Jasmine Schnurlein: From Mentee to Mentor

by Tom Hanlon  /   Jul 12, 2019

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University of Illinois College of Education graduate Jasmine Schnurlein is mentoring and leading teachers at an early juncture in her career. Still, her ultimate focus remains on students.

Note: This article is one of a series that the College of Education is running on alumni who have quickly ascended the ranks of educational leadership and have made a big impact on students in the process.

It wasn’t until her junior year at the University of Illinois at Urbana-Champaign that it clicked in for Jasmine Hicks Schnurlein: I know what I want to do. I want to teach.

“I had this ‘Aha!’ moment,” she recalls. “I have always liked helping children. I taught Sunday School and volunteered with youth.”

So, she dashed her dentistry and political science ambitions and headed to the College of Education.

“The College was a huge help in preparing me to teach,” says Schnurlein, who graduated in 2009 with her bachelor’s degree in education. “It was rigorous and high quality. It taught me about interview protocols and provided me with a multitude of strategies to engage students and have fun while learning.”

In 2010, she began her career. She taught for a year at an all-boys charter high school on the west side of Chicago, which “prepared me for classroom management and student engagement,” she says. Then she taught for four years at Jacob Beidler Elementary School, also on the west side of Chicago. “Those years assisted me with becoming an organized and meticulous teacher, and also fine-tuned small group instruction, which is so pivotal,” she says.

At Beidler, she was mentored by Shirley Stevens, a reading specialist, who urged her to get her administrative certificate. “I was always inspired to become a principal one day, but I didn’t want to rush the process,” says Schnurlein, who responded to Stevens’ encouragement by attaining her certificate.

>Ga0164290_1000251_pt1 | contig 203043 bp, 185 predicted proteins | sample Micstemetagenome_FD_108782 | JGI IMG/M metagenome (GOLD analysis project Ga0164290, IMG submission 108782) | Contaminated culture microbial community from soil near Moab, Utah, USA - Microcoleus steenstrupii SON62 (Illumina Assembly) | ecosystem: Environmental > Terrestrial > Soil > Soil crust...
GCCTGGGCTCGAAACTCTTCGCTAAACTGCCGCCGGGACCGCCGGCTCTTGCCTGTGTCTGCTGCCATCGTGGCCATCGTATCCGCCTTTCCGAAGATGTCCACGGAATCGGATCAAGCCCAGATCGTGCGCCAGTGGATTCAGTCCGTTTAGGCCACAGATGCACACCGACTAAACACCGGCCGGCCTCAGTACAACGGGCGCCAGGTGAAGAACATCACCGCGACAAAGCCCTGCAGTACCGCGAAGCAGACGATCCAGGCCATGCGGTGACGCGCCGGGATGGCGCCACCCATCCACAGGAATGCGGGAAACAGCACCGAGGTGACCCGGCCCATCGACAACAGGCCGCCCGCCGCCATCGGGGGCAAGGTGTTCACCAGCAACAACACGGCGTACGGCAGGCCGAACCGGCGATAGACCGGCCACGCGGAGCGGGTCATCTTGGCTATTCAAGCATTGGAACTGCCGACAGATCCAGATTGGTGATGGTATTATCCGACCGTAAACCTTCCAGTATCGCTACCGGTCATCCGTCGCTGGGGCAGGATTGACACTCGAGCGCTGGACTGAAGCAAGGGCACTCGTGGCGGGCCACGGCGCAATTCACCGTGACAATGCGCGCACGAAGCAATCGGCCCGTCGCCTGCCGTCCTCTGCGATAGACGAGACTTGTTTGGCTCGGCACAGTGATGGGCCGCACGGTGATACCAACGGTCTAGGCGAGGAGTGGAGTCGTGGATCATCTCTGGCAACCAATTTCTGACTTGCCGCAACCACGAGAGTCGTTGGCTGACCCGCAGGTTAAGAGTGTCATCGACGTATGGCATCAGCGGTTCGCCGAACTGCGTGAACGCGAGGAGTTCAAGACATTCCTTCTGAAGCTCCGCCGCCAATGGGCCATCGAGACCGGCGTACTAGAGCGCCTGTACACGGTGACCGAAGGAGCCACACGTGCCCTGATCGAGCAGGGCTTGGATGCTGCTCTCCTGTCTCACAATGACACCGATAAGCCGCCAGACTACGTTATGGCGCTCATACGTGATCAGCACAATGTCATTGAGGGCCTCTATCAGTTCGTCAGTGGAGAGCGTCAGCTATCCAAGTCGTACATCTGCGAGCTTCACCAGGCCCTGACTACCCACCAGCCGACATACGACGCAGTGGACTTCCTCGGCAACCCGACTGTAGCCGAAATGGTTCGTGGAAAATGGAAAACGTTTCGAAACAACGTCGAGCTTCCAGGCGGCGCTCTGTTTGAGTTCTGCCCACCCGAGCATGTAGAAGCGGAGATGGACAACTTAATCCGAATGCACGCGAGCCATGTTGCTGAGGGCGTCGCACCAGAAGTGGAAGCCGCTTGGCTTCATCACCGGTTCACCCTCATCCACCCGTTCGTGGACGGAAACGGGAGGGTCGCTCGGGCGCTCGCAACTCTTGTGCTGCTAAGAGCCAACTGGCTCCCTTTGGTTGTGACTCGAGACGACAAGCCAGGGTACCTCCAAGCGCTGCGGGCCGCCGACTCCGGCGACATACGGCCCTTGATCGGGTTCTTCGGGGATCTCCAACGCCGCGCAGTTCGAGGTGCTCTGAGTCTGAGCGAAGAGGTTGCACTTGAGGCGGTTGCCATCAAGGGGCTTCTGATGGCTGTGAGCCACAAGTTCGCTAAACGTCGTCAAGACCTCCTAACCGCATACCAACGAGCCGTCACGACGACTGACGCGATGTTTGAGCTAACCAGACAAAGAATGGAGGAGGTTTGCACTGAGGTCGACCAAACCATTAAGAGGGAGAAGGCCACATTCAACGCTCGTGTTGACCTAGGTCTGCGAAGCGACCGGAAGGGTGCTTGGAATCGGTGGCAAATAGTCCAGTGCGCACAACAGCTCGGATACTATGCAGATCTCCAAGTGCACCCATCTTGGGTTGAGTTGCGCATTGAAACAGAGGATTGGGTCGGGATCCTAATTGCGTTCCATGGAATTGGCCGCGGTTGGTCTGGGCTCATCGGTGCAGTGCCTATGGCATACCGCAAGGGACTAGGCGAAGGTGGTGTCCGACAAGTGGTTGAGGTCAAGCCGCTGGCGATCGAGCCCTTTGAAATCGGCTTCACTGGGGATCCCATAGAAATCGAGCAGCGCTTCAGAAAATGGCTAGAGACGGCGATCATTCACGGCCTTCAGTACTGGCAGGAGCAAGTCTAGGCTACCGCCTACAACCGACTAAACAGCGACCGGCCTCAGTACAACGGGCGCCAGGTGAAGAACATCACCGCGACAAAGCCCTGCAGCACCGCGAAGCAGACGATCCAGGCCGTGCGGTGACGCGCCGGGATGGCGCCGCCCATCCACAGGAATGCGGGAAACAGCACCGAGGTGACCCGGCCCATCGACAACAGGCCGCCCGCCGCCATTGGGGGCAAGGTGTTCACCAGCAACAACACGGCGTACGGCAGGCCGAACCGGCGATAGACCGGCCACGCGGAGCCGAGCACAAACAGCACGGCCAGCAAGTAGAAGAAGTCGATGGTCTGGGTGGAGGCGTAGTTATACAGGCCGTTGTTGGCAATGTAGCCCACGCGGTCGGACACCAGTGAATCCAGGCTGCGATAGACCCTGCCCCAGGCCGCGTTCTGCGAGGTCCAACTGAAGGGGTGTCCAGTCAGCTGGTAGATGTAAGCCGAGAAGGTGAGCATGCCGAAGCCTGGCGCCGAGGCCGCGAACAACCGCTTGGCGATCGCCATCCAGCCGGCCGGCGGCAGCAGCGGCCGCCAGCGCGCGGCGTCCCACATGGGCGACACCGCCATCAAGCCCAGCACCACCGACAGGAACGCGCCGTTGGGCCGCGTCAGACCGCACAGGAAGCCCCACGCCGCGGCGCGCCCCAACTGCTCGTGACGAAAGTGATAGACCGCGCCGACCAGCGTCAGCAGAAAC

That allowed her to be hired in 2014 as assistant principal at Harvard School of Excellence, a preK-8 school in Chicago.

“The school is my classroom now,” says Schnurlein of her expanded role. “Just as I was mentored by others, I am now mentoring teachers.”

She has created a mentor program at the school to help with an influx of new teachers, whether it’s “classroom management or instruction or gaining insight and ideas from veteran teachers,” she says.

Schnurlein also works hard at building relationships with parents, getting everyone on the same page in understanding their roles in the students’ education. “My ultimate focus is always on the students and on the quality of instruction that they’re getting,” she says.

She still recalls the quality of instruction she received through the College of Education. “The coursework was great, and the field experiences were phenomenal,” she says. “I was placed in a variety of schools with students from varied socioeconomic statuses. It assisted me in collaborating with others and serving diverse groups of students from various communities.

“The College goes beyond what other education programs offer. It goes beyond baseline content. You get to meet a lot of different people and are offered a myriad of opportunities. It was the best educational experience of my career.”